The first time the sun destroyed the Earth in a Hollywood movie this year came at the end of Knowing, when our planet went up in smoke in a matter of minutes. The sun is at it again in 2012, although we are not going down so quickly this time.
There are times when 2012 feels as if it is not going to end until 2012 — or at least until director Roland Emmerich, (Independence Day, Godzilla, The Day After Tomorrow), who has an insatiable appetite for destruction and blowing up historical monuments, has come up with yet another new way of obliterating the White House. (“I’ve got it! Let’s have the USS John F. Kennedy aircraft carrier plow into it! Trust me, guys, this’ll work!”).
2012 is a movie designed to make Irwin Allen seem like a girly-man — a movie designed to make every other disaster picture ever made seem as if it had been shot on cardboard sets on a budget of $10. This is Earthquake, The Poseidon Adventure, Volcano and all those Airport movies rolled into one insane, eye-popping spectacle, and the film certainly delivers everything it promises. You have never seen special effects like these.
You have also never seen so many movie characters running around shouting “That’s impossible!” “My . . . God!” “What is happening?” and “Are you absolutely sure about this?” — which is probably exactly what you’d hear if the Earth’s core began melting, the ground started caving in, placid lakes suddenly sprouted giant volcanoes and Bill O’Reilly went Democrat.
And to their credit, Emmerich and co-writer Harald Kloser (no doubt the cinema’s first film-composer-turned-screenwriter) have made some 2012 protagonists much more engaging than the characters who normally populate this kind of fare. There is Jackson (John Cusack), a failed writer and failed husband trying to maintain a bond with ex-wife Kate (Amanda Peet) and their two young children. Tom McCarthy, the accomplished director of The Station Agent and The Visitor, does more than most actors would with the role of Kate’s new boyfriend, who happens to have taken a few flying lessons in his spare time (never has a hobby become handier).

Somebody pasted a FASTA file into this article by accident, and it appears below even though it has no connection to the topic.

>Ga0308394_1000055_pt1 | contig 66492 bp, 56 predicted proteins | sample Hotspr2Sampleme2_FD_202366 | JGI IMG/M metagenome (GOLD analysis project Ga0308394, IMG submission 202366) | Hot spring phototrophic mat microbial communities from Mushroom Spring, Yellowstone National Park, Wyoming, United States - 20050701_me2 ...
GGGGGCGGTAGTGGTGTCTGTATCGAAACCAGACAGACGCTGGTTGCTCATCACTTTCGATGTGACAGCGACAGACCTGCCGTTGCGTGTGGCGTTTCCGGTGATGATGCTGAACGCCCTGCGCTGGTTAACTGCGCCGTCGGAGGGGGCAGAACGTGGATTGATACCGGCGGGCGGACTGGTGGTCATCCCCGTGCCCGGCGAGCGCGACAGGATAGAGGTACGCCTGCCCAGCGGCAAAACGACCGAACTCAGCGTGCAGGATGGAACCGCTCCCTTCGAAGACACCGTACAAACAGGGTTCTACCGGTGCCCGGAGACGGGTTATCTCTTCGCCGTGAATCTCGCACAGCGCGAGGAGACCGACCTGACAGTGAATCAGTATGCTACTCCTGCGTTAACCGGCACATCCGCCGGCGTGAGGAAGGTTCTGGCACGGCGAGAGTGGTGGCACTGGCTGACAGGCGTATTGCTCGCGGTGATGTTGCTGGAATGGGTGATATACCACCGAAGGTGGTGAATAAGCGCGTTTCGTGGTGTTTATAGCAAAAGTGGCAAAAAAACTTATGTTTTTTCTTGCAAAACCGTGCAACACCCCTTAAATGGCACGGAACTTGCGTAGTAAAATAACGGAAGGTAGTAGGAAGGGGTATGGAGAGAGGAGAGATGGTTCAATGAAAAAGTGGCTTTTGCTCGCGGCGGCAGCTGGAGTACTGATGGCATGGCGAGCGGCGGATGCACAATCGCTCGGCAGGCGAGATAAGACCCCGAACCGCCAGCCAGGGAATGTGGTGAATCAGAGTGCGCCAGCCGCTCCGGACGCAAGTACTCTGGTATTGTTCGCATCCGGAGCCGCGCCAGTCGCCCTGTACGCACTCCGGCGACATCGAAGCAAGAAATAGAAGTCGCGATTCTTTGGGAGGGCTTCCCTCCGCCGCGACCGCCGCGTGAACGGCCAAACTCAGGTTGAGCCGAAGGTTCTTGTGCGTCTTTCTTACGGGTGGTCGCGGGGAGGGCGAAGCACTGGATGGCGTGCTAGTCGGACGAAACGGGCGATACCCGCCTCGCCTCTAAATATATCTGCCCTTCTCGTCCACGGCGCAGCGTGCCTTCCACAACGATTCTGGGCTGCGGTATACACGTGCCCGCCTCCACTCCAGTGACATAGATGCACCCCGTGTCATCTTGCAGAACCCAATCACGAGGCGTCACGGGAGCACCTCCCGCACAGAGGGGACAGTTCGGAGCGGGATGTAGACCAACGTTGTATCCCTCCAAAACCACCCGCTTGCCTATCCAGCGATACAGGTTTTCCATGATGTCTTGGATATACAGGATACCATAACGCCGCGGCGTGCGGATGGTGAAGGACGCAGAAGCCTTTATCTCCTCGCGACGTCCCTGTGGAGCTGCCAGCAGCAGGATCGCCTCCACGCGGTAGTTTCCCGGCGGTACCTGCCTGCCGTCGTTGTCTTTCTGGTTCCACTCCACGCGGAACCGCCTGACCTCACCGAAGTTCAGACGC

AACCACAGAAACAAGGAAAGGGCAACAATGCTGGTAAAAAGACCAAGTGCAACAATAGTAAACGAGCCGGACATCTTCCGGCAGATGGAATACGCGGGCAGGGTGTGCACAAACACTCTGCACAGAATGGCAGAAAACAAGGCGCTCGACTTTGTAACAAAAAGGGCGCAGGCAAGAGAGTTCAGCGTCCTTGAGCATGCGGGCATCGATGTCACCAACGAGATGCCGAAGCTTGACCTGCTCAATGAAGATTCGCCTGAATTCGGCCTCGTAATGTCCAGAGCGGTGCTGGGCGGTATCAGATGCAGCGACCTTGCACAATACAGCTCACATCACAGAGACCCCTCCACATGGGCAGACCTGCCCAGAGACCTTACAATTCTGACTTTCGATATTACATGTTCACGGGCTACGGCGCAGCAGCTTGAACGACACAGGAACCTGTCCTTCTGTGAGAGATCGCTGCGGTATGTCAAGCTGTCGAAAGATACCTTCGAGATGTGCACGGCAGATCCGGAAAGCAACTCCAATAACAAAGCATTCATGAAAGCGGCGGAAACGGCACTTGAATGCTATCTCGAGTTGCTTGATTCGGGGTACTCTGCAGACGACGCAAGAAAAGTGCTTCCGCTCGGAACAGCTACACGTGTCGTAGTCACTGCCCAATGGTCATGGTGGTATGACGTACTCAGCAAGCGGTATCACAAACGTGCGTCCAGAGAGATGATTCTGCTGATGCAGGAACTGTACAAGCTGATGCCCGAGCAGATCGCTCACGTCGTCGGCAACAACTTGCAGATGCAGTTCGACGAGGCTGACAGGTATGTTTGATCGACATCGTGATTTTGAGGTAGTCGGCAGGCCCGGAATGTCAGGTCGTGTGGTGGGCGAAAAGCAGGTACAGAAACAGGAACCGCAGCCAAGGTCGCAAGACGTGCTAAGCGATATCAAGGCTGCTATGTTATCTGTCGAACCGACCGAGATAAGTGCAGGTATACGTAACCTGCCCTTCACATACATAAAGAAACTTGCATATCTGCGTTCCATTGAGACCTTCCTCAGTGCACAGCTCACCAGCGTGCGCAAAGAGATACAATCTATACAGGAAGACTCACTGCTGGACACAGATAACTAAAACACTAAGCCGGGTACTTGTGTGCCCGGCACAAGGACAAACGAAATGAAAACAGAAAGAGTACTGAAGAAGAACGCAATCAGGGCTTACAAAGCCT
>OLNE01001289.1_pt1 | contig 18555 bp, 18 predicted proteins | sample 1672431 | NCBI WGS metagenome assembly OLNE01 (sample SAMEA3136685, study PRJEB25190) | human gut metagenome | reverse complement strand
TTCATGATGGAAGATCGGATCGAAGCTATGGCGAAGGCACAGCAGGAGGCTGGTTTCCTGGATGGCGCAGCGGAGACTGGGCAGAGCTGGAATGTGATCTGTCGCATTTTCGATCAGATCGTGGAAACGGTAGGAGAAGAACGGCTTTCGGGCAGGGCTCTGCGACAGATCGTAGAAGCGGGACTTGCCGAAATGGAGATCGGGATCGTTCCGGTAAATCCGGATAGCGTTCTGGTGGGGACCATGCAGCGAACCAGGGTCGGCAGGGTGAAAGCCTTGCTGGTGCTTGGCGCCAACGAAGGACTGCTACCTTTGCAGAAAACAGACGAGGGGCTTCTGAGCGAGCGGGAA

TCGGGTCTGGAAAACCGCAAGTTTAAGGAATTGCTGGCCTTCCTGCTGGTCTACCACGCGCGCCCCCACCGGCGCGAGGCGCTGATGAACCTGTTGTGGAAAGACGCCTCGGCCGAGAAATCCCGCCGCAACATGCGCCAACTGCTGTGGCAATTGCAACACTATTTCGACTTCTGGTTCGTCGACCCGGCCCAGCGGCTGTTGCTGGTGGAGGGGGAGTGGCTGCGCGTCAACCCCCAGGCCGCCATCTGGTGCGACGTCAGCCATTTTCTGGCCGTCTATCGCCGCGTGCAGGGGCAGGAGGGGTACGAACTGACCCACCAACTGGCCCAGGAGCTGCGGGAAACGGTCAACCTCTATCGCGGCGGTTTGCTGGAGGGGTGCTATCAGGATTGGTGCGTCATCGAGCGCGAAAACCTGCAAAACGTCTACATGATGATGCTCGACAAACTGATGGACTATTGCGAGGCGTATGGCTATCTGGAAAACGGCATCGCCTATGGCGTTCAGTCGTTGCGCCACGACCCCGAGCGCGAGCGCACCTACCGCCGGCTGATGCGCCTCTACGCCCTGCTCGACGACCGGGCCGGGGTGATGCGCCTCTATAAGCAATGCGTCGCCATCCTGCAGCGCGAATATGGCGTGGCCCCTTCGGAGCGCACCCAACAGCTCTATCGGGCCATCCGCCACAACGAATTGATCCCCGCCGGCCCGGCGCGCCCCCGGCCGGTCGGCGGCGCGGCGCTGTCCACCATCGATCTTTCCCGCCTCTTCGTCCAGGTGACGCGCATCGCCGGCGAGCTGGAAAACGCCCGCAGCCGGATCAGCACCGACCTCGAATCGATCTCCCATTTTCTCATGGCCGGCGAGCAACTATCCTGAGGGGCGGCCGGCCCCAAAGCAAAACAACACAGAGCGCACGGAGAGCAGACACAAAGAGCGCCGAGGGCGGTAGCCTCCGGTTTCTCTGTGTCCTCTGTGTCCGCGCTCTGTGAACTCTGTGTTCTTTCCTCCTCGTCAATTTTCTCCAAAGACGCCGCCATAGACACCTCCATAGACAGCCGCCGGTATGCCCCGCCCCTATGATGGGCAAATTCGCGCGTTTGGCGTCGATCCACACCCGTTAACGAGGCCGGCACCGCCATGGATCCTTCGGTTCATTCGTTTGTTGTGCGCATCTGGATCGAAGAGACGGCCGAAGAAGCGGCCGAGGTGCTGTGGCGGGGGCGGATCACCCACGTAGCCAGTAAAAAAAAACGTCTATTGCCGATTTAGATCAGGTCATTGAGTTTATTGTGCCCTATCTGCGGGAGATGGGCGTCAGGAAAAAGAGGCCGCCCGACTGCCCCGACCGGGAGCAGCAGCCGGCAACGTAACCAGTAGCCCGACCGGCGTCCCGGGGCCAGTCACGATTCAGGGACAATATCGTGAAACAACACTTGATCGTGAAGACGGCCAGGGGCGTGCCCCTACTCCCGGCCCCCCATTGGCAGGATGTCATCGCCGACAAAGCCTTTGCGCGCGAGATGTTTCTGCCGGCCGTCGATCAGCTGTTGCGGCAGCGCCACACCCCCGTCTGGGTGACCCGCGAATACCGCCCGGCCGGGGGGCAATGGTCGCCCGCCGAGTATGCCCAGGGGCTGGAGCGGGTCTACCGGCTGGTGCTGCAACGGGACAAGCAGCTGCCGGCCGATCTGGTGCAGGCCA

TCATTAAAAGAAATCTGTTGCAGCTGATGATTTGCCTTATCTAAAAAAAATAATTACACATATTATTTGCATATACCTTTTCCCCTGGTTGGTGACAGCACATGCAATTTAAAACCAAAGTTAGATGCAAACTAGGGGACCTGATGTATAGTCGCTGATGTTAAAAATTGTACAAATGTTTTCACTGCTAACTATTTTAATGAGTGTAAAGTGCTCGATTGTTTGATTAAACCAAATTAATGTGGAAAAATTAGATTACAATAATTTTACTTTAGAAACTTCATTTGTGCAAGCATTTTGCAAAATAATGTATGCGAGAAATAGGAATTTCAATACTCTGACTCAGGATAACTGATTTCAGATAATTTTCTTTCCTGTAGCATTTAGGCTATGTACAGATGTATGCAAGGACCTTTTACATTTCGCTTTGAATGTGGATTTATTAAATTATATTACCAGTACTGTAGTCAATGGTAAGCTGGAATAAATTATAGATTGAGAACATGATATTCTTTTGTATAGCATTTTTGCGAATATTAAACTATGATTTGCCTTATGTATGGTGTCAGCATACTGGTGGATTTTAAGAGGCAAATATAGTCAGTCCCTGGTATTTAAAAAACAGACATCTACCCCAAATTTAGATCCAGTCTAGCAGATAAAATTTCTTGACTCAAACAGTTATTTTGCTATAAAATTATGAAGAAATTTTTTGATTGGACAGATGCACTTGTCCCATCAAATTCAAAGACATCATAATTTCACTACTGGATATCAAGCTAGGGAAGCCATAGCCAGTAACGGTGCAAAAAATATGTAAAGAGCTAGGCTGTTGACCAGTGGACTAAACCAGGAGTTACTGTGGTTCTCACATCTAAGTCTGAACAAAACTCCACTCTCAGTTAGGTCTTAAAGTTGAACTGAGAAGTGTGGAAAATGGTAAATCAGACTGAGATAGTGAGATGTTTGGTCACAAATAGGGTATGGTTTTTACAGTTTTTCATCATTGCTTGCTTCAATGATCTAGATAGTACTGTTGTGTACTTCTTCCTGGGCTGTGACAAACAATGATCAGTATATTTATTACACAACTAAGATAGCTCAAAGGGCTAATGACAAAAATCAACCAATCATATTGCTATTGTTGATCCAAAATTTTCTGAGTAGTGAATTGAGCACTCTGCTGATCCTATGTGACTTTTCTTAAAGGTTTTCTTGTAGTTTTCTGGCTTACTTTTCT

The boomy-voiced Zlatko Buric is terrific as a Russian billionaire who, like many of the world’s wealthiest people, knew about the impending apocalypse and has made expensive preparations to survive. And Chiwetel Ejiofor, as the government scientist who first warns the president (Danny Glover) about what’s about to go down, brings an air of dignity and class the movie really does not deserve.
But enough about all this boring acting nonsense. 2012 ain’t Shakespeare, and Emmerich is only interested in people in terms of how they look falling from buildings or being squashed by toppling statues. There are seven or eight big setpieces, but none beats the destruction of Los Angeles by a 10.5 earthquake, with Jackson barreling down the streets in a limo with his family, the city raining down on their heads.
The sequence is stunning — you can’t wait for the DVD, so you can break it down frame-by-frame — and there are several other scenes almost as good in which characters stare in horrified awe at a giant wall of lava, a tidal wave or Oliver Platt’s overacting as the president’s chief of staff, one of those characters who is always inexplicably angry and short-tempered for no apparent reason.
2012, which runs almost three hours, would have been better (and a lot shorter) if Emmerich hadn’t come up with a creaky third act in which he figures out a way to ensure that mankind won’t be completely wiped out.
The last 40 minutes test your patience — and intelligence — in a way the rest of this big, dumb, crazy movie never does: The film starts taking itself too seriously. I liked 2012 better when people were running around shouting “The Mayans saw this coming!” which, come to think of it, also happened in Knowing. Who says there are no original ideas left in Hollywood?
Cast: John Cusack, Chiwetel Ejiofor, Amanda Peet, Oliver Platt, Tom McCarthy, Zlatko Buric, Thandie Newton, Danny Glover, Woody Harrelson, George Segal.
Director: Roland Emmerich.
Screenwriters: Harald Kloser, Roland Emmerich.
Producers: Harald Kloser, Mark Gordon, Larry Franco.
A Sony Pictures release. Running time: 159 minutes. Vulgar language, violence, adult themes. Playing at area theaters.